State Plates: Connecticut/Yankee Pride

from Saveur Magazine, May 2009

THINK CONNECTICUT is one big suburb? Think again: its diverse immigrant communities, fertile farms, and vibrant university towns full of forward-thinking chefs add up to as rich a culinary landscape as that of many states three times its size.

Connecticut’s bounty is deliciously apparent on the menus of its most innovative restaurants. At the Dressing Room at the Westport Country Playhouse, the chef Michel Nischan offers classic dishes crafted with local ingredients. Our favorite: the chicken pot pie with jerusalem artichoke sauce.


Whether hooked in the state’s rivers or coastal bays, Connecticut’s fish and shellfish draw crowds. Native delicacies include quahogs, the hardshell clams that star in New England clam chowder; plump bluepoint oysters; and bluefish from the Long Island Sound. In spring, Connecticut River vally residents welcome the season with shad bakes, at which the spawning fish is deboned, spread on oak planks, and roasted with salt pork over an open fire.


New Haven’s Wooster Square has been synonymous with pizza (or as locals say, “appiza,” pronounced ah-BEETS) since 1925, when an Italian immigrant, named Frank Pepe opened a pizzeria that turned out thin-crust pies topped with just tomato sauce, oregano, and anchovies, perfectly charred in a coal-fired oven. In time, Pepe’s pies (shown above) became the gold standard in Connecticut (and, depending on whom you ask, the world); today, the signature version is topped with clams and chunks of garlic.


Connecticut has been a hub of dairy production since the 18th century, when its lush pastures supported cows that supplied milk and cheese to New York City and Boston. In the 20th century, many of the state’s family-run farms opened “dairy bars” serving homemade ice cream and diner fare; some, like the Prospect Dairy Bar, in Prospect, continue to draw loyal customers today. Between 1940 and 2009, the number of dairies in Connecticut dropped from 6,200 to 149; now many farmers are turning to a new product to keep their industry alive: farmstead cheese. Cato Corner Farm in Colchester and Beaver Brook Farm in Lyme are among the state’s best cheese makers.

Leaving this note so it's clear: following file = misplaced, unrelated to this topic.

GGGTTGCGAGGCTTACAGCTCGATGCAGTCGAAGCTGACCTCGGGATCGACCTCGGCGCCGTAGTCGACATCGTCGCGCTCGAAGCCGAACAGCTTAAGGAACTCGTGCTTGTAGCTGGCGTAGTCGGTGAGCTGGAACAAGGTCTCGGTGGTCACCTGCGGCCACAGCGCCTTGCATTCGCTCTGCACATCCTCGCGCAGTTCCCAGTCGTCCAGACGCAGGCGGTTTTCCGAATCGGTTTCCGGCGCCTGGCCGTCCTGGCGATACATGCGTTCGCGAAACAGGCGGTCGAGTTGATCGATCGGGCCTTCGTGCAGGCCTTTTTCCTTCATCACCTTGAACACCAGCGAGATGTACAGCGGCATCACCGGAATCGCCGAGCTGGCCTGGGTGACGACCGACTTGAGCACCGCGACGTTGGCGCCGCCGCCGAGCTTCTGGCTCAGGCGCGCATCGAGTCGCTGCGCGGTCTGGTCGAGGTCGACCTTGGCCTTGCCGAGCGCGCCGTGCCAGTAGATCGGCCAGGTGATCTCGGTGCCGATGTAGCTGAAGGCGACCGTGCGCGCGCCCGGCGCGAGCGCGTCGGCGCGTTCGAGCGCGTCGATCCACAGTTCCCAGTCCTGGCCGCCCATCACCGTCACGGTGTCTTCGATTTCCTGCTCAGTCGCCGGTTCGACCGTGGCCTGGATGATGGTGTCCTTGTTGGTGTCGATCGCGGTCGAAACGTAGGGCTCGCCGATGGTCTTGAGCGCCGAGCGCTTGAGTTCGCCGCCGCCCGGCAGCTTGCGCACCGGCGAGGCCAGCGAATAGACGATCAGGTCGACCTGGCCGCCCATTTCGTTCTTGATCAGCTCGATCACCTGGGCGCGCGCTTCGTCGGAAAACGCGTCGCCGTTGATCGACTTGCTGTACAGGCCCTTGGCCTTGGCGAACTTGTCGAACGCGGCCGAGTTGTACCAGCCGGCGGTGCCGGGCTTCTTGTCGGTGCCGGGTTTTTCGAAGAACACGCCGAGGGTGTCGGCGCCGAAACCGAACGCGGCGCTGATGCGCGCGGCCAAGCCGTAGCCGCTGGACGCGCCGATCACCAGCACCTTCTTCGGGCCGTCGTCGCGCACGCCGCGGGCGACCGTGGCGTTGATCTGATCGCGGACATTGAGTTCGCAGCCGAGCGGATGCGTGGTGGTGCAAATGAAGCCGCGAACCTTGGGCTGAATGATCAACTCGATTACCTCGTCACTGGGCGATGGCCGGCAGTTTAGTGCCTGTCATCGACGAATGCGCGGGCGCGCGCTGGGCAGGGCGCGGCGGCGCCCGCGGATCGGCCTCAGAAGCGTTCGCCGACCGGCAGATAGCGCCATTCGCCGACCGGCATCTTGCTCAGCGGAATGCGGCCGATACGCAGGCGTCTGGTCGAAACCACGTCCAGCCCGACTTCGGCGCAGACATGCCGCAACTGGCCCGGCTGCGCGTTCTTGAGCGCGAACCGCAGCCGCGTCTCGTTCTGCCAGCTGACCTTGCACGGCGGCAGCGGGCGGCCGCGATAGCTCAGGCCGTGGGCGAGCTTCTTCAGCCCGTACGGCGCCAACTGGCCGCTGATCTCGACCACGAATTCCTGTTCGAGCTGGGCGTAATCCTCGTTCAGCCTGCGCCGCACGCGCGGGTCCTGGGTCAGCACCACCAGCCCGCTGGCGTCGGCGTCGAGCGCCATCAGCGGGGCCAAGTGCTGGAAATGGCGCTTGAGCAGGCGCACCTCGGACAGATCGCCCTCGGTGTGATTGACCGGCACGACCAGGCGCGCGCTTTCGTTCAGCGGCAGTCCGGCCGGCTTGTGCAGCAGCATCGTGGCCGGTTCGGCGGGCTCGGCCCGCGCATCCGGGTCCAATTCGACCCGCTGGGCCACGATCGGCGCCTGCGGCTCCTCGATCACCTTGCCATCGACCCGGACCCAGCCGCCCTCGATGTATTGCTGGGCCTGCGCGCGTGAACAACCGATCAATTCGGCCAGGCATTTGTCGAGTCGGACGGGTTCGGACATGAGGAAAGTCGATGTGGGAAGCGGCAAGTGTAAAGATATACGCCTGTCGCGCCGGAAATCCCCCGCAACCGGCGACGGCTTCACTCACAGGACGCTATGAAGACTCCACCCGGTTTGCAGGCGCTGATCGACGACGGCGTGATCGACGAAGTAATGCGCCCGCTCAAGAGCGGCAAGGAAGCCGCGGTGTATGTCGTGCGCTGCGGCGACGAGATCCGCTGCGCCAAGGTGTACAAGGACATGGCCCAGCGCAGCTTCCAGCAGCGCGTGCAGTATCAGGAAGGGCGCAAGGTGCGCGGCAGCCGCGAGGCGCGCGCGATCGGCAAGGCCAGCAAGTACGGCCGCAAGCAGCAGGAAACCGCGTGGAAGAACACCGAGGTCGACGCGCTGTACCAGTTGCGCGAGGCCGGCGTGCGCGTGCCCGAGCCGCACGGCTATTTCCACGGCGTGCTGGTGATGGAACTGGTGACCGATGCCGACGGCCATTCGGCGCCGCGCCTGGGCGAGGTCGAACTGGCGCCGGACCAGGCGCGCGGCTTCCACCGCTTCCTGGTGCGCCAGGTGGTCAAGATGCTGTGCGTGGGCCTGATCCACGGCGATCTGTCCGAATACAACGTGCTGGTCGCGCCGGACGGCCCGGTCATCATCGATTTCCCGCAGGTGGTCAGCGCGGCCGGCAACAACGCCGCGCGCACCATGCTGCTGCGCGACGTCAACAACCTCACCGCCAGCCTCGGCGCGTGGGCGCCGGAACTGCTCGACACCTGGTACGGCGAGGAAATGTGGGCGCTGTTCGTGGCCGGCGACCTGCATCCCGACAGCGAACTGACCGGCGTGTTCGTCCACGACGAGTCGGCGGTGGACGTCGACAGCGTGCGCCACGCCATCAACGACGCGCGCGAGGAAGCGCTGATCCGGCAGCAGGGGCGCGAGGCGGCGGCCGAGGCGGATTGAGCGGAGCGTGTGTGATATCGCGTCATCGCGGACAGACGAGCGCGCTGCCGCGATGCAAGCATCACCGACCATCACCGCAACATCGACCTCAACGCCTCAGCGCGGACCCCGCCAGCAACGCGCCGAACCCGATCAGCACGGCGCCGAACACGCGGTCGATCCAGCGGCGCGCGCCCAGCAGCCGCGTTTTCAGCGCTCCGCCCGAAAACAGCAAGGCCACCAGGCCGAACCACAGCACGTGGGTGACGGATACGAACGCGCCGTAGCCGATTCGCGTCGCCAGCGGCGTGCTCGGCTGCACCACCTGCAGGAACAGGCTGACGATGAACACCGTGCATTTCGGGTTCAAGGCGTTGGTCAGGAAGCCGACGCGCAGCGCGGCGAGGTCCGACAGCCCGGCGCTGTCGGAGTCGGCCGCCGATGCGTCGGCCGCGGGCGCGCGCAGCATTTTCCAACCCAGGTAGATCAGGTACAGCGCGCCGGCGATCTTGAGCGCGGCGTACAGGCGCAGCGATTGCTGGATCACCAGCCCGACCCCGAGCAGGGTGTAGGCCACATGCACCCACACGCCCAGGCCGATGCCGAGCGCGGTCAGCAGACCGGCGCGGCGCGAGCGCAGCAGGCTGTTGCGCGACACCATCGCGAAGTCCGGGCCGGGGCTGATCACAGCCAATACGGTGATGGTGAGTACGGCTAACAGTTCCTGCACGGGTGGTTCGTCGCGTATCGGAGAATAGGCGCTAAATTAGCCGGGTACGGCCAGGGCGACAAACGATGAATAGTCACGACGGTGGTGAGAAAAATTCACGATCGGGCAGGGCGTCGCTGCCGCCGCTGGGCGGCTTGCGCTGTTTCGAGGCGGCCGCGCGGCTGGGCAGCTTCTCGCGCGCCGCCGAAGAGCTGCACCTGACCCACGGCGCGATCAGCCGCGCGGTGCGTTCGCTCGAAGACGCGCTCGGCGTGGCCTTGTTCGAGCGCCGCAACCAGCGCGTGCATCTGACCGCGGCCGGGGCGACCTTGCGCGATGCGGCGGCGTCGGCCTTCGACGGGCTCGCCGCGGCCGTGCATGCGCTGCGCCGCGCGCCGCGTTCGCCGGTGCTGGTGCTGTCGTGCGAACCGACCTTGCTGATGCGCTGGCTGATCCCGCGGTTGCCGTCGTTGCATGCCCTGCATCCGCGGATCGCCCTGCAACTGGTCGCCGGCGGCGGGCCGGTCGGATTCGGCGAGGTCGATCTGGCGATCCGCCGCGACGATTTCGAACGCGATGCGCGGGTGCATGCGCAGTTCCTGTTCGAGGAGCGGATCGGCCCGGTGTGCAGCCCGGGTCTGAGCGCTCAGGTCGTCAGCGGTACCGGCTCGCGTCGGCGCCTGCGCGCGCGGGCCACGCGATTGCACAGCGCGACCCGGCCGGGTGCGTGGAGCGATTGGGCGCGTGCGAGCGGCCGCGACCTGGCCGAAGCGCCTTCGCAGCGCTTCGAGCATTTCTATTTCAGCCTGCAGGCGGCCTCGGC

1. A Connecticut-style hot lobster roll (shown right) is sublimely simple: lobster meat, lots of butter, and a split-top hot dog bun. Try the one served at Lenny and Joe’s Fish Tale in Westbrook.

2. The steamed cheeseburger has a cult following in central Connecticut. Ted’s Restaurant, in Meriden, prepares its burger in a custom-designed steaming cabinet and serves it bubbling over with cheddar.

3. Connecticut may have more hot dog stands per capita than any state in the union; Rawley’s, in Fairfield, is beloved for its deep-fried hot dogs wrapped in bacon.

4. The Marcus Dairy Bar, in Danbury, serves the perfect old-school open-face turkey sandwich: thick slices of roasted meat and gravy on white bread with a generous helping of cranberry sauce and mashed potatoes.

5.  For 87 years, the Nardelli family of Waterbury has stacked salami, cappicola ham, and provolone on fresh rolls with a homemade pickle, pepper and onion marinade that has made the Italian grinders at its store famous.

Ben Conniff


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